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FCC Chairman Ajit Pai. Photo: Ethan Miller/Getty Images.

The Federal Communications Commission voted on Thursday to require broadband service providers like Comcast and Verizon to provide more granular information about where their services are available in order to create more precise broadband maps.

Why it matters: The agency uses its maps to determine where billions of dollars in broadband subsidies should be allocated. But the mapping data used has long been criticized for overstating the availability of broadband services and speeds to consumers, especially in rural areas where coverage is spotty.

How it works: The FCC currently requires fixed broadband service providers — not wireless providers — to report broadband availability by census block.

  • The catch: Companies can report that a census block is served even if only one household is hooked up to the service.
  • As a result, existing data may show services are available even where consumers can't get access — meaning the entire census block is not eligible for federal subsidies to expand broadband service.

The new requirements will make service providers report broadband access using "shapefiles," which are a more precise measurement to indicate where companies have broadband networks.

  • The FCC also said it will accept feedback from the public and local governments to make sure the data is accurate.

The other side: Democratic commissioners said they were disappointed the agency didn't commit to publishing the data in the National Broadband Map. Commissioner Jessica Rosenworcel said affordability and price should be accounted for in the map, in addition to availability.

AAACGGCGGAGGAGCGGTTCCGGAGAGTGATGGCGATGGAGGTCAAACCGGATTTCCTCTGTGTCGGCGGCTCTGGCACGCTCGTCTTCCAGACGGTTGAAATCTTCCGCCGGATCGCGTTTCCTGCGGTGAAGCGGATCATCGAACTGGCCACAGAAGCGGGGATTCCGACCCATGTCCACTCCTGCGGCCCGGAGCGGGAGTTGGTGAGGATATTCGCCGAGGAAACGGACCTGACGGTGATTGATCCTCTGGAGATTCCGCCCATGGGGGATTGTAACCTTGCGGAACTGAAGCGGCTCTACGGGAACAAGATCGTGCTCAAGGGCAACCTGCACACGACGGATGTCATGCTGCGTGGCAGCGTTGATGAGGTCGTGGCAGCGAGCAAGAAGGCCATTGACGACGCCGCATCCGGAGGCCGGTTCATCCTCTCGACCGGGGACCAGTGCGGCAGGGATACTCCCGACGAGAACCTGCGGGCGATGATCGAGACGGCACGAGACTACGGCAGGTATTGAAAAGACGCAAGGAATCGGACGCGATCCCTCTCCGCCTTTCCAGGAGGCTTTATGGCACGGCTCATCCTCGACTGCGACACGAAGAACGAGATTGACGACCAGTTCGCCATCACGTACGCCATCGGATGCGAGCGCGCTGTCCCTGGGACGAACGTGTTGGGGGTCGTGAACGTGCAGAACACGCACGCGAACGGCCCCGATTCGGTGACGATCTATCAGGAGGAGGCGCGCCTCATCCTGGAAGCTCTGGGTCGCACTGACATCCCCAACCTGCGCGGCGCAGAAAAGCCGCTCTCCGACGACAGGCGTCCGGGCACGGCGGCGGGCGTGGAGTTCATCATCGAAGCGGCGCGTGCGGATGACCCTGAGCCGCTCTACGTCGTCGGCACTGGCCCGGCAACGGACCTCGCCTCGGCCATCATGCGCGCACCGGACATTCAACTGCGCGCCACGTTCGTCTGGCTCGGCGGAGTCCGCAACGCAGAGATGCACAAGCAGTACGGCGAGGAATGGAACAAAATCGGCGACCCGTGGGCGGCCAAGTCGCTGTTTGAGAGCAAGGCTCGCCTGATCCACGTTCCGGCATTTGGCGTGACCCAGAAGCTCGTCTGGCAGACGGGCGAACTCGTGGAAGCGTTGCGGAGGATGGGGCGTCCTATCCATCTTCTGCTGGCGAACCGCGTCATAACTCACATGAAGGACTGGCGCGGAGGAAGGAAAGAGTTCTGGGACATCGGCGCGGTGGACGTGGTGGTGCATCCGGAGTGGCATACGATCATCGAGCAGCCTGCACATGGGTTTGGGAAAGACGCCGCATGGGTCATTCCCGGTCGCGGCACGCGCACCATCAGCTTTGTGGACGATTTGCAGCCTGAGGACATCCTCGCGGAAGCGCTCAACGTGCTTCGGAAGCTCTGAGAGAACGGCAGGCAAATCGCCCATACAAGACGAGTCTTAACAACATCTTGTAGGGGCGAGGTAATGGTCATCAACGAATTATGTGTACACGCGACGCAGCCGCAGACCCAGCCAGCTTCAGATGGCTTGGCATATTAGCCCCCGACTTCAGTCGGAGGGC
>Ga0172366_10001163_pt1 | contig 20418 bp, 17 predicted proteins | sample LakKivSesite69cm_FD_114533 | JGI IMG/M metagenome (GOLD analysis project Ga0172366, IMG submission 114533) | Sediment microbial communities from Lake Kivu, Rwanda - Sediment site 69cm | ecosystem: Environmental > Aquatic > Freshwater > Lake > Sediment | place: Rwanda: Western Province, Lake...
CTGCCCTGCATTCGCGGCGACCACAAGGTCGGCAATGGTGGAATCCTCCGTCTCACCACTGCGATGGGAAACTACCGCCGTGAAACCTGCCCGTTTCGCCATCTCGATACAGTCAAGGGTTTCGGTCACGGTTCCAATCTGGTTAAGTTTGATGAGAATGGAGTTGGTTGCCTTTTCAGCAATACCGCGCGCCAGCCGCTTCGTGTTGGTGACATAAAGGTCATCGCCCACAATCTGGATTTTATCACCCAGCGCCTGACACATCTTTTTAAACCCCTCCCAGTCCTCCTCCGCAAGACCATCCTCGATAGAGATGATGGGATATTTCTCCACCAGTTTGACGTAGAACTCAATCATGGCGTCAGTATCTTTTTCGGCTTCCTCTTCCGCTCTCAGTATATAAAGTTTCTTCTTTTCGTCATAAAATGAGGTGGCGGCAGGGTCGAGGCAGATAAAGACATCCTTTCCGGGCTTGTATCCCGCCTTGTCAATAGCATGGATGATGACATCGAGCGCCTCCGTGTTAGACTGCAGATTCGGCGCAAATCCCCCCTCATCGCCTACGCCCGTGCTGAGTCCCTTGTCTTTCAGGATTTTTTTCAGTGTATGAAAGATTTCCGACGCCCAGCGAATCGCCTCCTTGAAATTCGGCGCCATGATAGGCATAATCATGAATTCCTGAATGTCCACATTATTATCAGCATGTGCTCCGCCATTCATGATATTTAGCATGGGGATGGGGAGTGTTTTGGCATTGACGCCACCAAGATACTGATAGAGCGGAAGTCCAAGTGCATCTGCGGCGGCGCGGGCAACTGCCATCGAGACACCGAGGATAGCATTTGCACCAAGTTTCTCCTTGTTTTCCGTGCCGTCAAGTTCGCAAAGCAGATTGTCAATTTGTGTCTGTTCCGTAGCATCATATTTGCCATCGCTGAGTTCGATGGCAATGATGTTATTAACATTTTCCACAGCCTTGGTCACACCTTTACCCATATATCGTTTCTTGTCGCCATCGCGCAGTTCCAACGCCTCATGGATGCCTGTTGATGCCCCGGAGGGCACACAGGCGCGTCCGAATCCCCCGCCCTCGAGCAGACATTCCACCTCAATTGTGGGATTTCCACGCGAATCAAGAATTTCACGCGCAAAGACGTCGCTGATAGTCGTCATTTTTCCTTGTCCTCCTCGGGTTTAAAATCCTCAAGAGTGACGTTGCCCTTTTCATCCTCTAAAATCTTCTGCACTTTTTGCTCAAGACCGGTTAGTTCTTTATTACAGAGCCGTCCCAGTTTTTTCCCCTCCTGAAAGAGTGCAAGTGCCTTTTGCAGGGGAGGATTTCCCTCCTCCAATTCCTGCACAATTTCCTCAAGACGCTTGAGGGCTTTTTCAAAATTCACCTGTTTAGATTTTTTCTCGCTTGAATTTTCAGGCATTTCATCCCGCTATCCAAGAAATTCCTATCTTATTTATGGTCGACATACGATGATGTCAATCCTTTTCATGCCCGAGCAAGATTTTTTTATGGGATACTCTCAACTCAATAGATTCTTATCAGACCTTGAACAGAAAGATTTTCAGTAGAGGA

Go deeper

2 hours ago - Health

U.S. surpasses 25 million COVID cases

A mass COVID-19 vaccination site at Dodger Stadium on Jan. 22 in Los Angeles, California. Photo: Mario Tama/Getty Images

The U.S has confirmed more than 25 million coronavirus cases, per Johns Hopkins data updated on Sunday.

The big picture: President Biden has said he expects the country's death toll to exceed 500,000 people by next month, as the rate of deaths due to the virus continues to escalate.

GOP implosion: Trump threats, payback

Spotted last week on a work van in Evansville, Ind. Photo: Sam Owens/The Evansville Courier & Press via Reuters

The GOP is getting torn apart by a spreading revolt against party leaders for failing to stand up for former President Trump and punish his critics.

Why it matters: Republican leaders suffered a nightmarish two months in Washington. Outside the nation’s capital, it's even worse.

Erica Pandey, author of @Work
6 hours ago - Economy & Business

The limits of Biden's plan to cancel student debt

Data: New York Fed Consumer Credit Panel/Equifax; Chart: Axios Visuals

There’s a growing consensus among Americans who want President Biden to cancel student debt — but addressing the ballooning debt burden is much more complicated than it seems.

Why it matters: Student debt is stopping millions of Americans from buying homes, buying cars and starting families. And the crisis is rapidly getting worse.